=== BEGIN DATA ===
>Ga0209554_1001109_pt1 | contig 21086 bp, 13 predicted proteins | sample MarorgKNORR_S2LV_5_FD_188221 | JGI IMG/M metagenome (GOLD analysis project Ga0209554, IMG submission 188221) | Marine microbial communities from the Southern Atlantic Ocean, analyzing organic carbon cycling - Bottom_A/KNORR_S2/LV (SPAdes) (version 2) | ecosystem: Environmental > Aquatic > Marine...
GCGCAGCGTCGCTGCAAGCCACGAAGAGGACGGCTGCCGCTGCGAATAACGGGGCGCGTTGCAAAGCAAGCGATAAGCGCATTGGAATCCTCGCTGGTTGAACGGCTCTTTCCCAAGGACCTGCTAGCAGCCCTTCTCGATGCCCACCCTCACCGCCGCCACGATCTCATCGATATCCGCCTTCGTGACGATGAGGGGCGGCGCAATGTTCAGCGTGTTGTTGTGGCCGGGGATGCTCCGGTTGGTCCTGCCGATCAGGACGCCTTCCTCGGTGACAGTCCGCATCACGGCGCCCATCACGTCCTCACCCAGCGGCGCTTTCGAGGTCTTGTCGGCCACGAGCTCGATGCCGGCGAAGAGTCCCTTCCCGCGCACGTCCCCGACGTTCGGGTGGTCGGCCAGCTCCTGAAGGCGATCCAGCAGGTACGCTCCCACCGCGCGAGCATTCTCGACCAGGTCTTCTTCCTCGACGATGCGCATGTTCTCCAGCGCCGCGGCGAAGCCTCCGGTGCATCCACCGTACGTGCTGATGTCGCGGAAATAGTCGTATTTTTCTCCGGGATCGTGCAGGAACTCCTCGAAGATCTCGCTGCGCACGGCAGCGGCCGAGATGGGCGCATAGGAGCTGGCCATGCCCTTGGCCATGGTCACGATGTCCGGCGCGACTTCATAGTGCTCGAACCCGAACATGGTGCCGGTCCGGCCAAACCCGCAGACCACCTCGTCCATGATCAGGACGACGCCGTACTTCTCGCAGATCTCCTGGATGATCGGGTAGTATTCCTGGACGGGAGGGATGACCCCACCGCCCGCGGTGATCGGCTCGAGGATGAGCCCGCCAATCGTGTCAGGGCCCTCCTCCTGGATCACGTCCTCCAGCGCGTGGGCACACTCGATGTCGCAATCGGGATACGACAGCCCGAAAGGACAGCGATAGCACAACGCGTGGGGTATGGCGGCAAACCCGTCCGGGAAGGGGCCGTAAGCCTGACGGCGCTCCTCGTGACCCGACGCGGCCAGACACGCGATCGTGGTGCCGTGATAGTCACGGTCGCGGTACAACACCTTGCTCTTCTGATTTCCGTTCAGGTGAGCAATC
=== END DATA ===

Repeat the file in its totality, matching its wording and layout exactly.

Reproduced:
>Ga0209554_1001109_pt1 | contig 21086 bp, 13 predicted proteins | sample MarorgKNORR_S2LV_5_FD_188221 | JGI IMG/M metagenome (GOLD analysis project Ga0209554, IMG submission 188221) | Marine microbial communities from the Southern Atlantic Ocean, analyzing organic carbon cycling - Bottom_A/KNORR_S2/LV (SPAdes) (version 2) | ecosystem: Environmental > Aquatic > Marine...
GCGCAGCGTCGCTGCAAGCCACGAAGAGGACGGCTGCCGCTGCGAATAACGGGGCGCGTTGCAAAGCAAGCGATAAGCGCATTGGAATCCTCGCTGGTTGAACGGCTCTTTCCCAAGGACCTGCTAGCAGCCCTTCTCGATGCCCACCCTCACCGCCGCCACGATCTCATCGATATCCGCCTTCGTGACGATGAGGGGCGGCGCAATGTTCAGCGTGTTGTTGTGGCCGGGGATGCTCCGGTTGGTCCTGCCGATCAGGACGCCTTCCTCGGTGACAGTCCGCATCACGGCGCCCATCACGTCCTCACCCAGCGGCGCTTTCGAGGTCTTGTCGGCCACGAGCTCGATGCCGGCGAAGAGTCCCTTCCCGCGCACGTCCCCGACGTTCGGGTGGTCGGCCAGCTCCTGAAGGCGATCCAGCAGGTACGCTCCCACCGCGCGAGCATTCTCGACCAGGTCTTCTTCCTCGACGATGCGCATGTTCTCCAGCGCCGCGGCGAAGCCTCCGGTGCATCCACCGTACGTGCTGATGTCGCGGAAATAGTCGTATTTTTCTCCGGGATCGTGCAGGAACTCCTCGAAGATCTCGCTGCGCACGGCAGCGGCCGAGATGGGCGCATAGGAGCTGGCCATGCCCTTGGCCATGGTCACGATGTCCGGCGCGACTTCATAGTGCTCGAACCCGAACATGGTGCCGGTCCGGCCAAACCCGCAGACCACCTCGTCCATGATCAGGACGACGCCGTACTTCTCGCAGATCTCCTGGATGATCGGGTAGTATTCCTGGACGGGAGGGATGACCCCACCGCCCGCGGTGATCGGCTCGAGGATGAGCCCGCCAATCGTGTCAGGGCCCTCCTCCTGGATCACGTCCTCCAGCGCGTGGGCACACTCGATGTCGCAATCGGGATACGACAGCCCGAAAGGACAGCGATAGCACAACGCGTGGGGTATGGCGGCAAACCCGTCCGGGAAGGGGCCGTAAGCCTGACGGCGCTCCTCGTGACCCGACGCGGCCAGACACGCGATCGTGGTGCCGTGATAGTCACGGTCGCGGTACAACACCTTGCTCTTCTGATTTCCGTTCAGGTGAGCAATC